Join 3,424 readers in helping fund MetaFilter (Hide)


His home is his castle
April 23, 2013 6:45 AM   Subscribe

This St. George's Day sees news of the next attempt to redress Britain's superhero shortage: Englishman, who looks like Iron Man crossed with a mediaeval crusader. The series promises “brand new, quintessentially English characters, including Greenbelt and Dry Stone Wall”.

Englishman is by no means the first attempt at a British superhero; Marvel attempted to transplant the Captain America formula across the Atlantic with Captain Britain, and later reprised this with the historical character of Union Jack and the John Lennon-imitating John the Skrull, and DC commissioned John Cleese to reimagine Superman as a Briton. What is new is a rejection of the idea of Britishness as a national identity, in favour of Englishness; on their blog page, the publishers explicitly state this, saying that “characters such as Captain Britain cannot be classed as patriotic: there is, of course, no such country as ‘Britain’.”
posted by acb (119 comments total) 4 users marked this as a favorite

 
No word on Scottish or Welsh separatist superheroes, but the (unionist, sectarian Protestant) Orange Order in Northern Ireland has Sash Gordon.
posted by acb at 6:46 AM on April 23, 2013 [1 favorite]


What, no love for Jack Staff?
posted by GenjiandProust at 6:48 AM on April 23, 2013 [6 favorites]


David Starkey is never a good sign.
posted by aesop at 6:50 AM on April 23, 2013 [7 favorites]


Look for this guy on EDL posters within the month...
posted by Pope Guilty at 6:51 AM on April 23, 2013 [5 favorites]


Is it true that Captain Britain and Captain America have a special relationship?
posted by octobersurprise at 6:51 AM on April 23, 2013 [28 favorites]


I'm not even going to begin to discuss how problematic it is to assume that Englishness > Britishness since I hope it's pretty bleedin' obvious.

Instead I'm going to tell everyone in this thread to go stop what you're doing and go read the Claremont/Davis run of Excalibur because it's amazing and includes a storyline where Captain Britain is turned into a duck. That is all.
posted by fight or flight at 6:54 AM on April 23, 2013 [3 favorites]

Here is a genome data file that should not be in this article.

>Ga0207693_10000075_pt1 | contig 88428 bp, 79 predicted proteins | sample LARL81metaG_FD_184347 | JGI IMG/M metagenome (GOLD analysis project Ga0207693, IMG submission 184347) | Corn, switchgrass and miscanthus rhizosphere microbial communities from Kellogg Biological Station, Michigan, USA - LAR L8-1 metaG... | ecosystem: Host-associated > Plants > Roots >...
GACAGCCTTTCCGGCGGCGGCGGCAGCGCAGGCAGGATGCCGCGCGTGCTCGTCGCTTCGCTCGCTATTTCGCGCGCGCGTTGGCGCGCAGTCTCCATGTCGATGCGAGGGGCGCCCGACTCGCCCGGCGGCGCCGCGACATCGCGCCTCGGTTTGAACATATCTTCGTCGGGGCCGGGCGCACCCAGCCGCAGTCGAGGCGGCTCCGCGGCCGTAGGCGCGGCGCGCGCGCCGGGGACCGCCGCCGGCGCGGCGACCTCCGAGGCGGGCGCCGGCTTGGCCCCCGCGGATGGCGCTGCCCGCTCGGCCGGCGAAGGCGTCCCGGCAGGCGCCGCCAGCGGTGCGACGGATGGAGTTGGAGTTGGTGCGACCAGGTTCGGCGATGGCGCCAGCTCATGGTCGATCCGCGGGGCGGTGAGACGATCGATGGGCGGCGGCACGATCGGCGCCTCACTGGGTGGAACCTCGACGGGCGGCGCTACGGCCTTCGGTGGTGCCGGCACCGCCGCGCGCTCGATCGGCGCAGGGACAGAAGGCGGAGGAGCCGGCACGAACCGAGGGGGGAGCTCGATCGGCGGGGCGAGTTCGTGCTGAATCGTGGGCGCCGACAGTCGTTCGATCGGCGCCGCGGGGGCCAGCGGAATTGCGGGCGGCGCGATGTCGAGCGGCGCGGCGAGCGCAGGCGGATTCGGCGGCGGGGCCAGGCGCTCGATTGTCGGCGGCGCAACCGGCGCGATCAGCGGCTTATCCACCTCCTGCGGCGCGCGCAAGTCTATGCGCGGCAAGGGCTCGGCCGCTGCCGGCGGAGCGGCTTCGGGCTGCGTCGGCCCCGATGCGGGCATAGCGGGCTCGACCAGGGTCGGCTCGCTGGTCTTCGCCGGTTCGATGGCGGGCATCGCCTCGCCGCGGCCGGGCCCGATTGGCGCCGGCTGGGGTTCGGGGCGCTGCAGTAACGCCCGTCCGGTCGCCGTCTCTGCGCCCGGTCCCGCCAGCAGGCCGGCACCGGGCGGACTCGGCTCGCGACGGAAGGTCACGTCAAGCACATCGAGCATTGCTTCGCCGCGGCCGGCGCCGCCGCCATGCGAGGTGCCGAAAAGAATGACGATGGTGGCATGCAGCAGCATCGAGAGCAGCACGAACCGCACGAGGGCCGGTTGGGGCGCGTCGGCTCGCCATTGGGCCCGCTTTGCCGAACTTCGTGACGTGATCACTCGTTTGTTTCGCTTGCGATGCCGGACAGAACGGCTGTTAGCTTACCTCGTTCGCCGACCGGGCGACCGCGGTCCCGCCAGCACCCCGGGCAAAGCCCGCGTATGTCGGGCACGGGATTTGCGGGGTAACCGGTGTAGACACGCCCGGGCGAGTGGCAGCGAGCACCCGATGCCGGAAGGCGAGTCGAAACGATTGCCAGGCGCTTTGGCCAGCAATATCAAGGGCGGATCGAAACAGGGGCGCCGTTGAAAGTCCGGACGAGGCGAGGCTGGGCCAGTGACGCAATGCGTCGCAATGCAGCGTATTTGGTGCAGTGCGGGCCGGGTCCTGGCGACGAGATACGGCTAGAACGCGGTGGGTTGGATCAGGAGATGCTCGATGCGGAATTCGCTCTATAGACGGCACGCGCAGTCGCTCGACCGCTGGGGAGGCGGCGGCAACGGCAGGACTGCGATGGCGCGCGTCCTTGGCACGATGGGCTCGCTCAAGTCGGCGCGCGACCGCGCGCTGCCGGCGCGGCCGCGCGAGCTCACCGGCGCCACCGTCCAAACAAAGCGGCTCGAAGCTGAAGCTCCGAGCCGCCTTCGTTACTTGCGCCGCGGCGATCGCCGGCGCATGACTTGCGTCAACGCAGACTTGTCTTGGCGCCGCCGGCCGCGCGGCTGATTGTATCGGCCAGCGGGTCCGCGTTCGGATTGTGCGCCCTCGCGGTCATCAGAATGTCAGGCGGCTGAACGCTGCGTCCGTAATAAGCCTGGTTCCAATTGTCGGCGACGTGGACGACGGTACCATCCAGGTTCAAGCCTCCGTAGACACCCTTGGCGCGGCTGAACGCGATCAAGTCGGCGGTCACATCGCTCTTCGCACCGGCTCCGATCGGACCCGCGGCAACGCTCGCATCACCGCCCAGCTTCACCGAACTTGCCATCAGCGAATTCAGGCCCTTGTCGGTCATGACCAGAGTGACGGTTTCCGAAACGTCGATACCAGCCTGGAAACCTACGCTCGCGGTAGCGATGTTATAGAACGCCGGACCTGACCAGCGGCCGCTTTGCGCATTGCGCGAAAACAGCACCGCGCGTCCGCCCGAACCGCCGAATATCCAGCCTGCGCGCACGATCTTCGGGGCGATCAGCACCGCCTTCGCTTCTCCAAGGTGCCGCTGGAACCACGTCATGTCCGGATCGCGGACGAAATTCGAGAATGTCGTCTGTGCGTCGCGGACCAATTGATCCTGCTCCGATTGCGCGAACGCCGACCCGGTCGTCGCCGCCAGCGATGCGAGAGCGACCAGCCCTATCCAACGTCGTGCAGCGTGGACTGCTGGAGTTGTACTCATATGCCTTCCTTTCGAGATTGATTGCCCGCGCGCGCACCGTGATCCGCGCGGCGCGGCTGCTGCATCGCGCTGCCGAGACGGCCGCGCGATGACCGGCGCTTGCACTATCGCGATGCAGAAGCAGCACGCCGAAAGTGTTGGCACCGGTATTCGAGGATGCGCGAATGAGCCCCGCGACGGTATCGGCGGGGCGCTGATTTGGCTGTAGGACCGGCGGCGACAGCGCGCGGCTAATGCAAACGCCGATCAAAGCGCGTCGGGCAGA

How quickly we forget Lord Bravery.
posted by griphus at 6:56 AM on April 23, 2013 [3 favorites]


Surely John Bull is the original superhero, with his superhuman ability to extend his stomach and bladder.
posted by Marlinspike at 6:57 AM on April 23, 2013 [1 favorite]


Griphus I think you mean Lord Smoked Meat and Fishes.
posted by Twain Device at 7:00 AM on April 23, 2013 [3 favorites]


But in spite of all temptations
To belong to other nations,
He remains an Englishman!
posted by The Underpants Monster at 7:01 AM on April 23, 2013 [1 favorite]


I suppose Big Ben: The man with no Time for Crime doesn't count.
posted by rmd1023 at 7:02 AM on April 23, 2013 [3 favorites]


"He is an Englishman!"
posted by Chocolate Pickle at 7:04 AM on April 23, 2013 [1 favorite]


Or Blade.
posted by fight or flight at 7:04 AM on April 23, 2013


Is it true that Captain Britain and Captain America have a special relationship?

Oh yes, and their constant drama keeps Neil Burnside awake at night.
posted by GenjiandProust at 7:05 AM on April 23, 2013 [2 favorites]


Special Power: goes out in the mid-day sun.
posted by Segundus at 7:07 AM on April 23, 2013 [10 favorites]


He's no Dan Dare.
posted by Ideefixe at 7:11 AM on April 23, 2013 [1 favorite]


recent English Nationalist Facebook poster: "I'm sick and tired of all these bloody foreigners coming here! We ought to go to THEIR countries and put up the Union Jack and build some churches there and see how they like it!!!"

Me: "Well . . . um . . . you see . . . "
posted by jfwlucy at 7:12 AM on April 23, 2013 [38 favorites]


I confess, I am curious to find out what Dry Stone Wall's powers are. Perhaps he (she? it?) can block the lines of sight in rural areas....
posted by GenjiandProust at 7:12 AM on April 23, 2013 [1 favorite]



I confess, I am curious to find out what Dry Stone Wall's powers are. Perhaps he (she? it?) can block the lines of sight in rural areas....


I'm guessing he's like the Hulk, only more twee and cosy.
posted by acb at 7:17 AM on April 23, 2013 [2 favorites]


Dredd? Zombo?
posted by robocop is bleeding at 7:17 AM on April 23, 2013 [1 favorite]


No discussion of Britishy superheroes is complete without mention of Paul Cornell's Knight and Squire.
posted by MCMikeNamara at 7:17 AM on April 23, 2013 [4 favorites]


"I confess, I am curious to find out what Dry Stone Wall's powers are."

He's a villainous lickspittle, using his powers of enclosure to prop up the discredited regime of the League of Landed Gentry
posted by fatfrank at 7:21 AM on April 23, 2013 [6 favorites]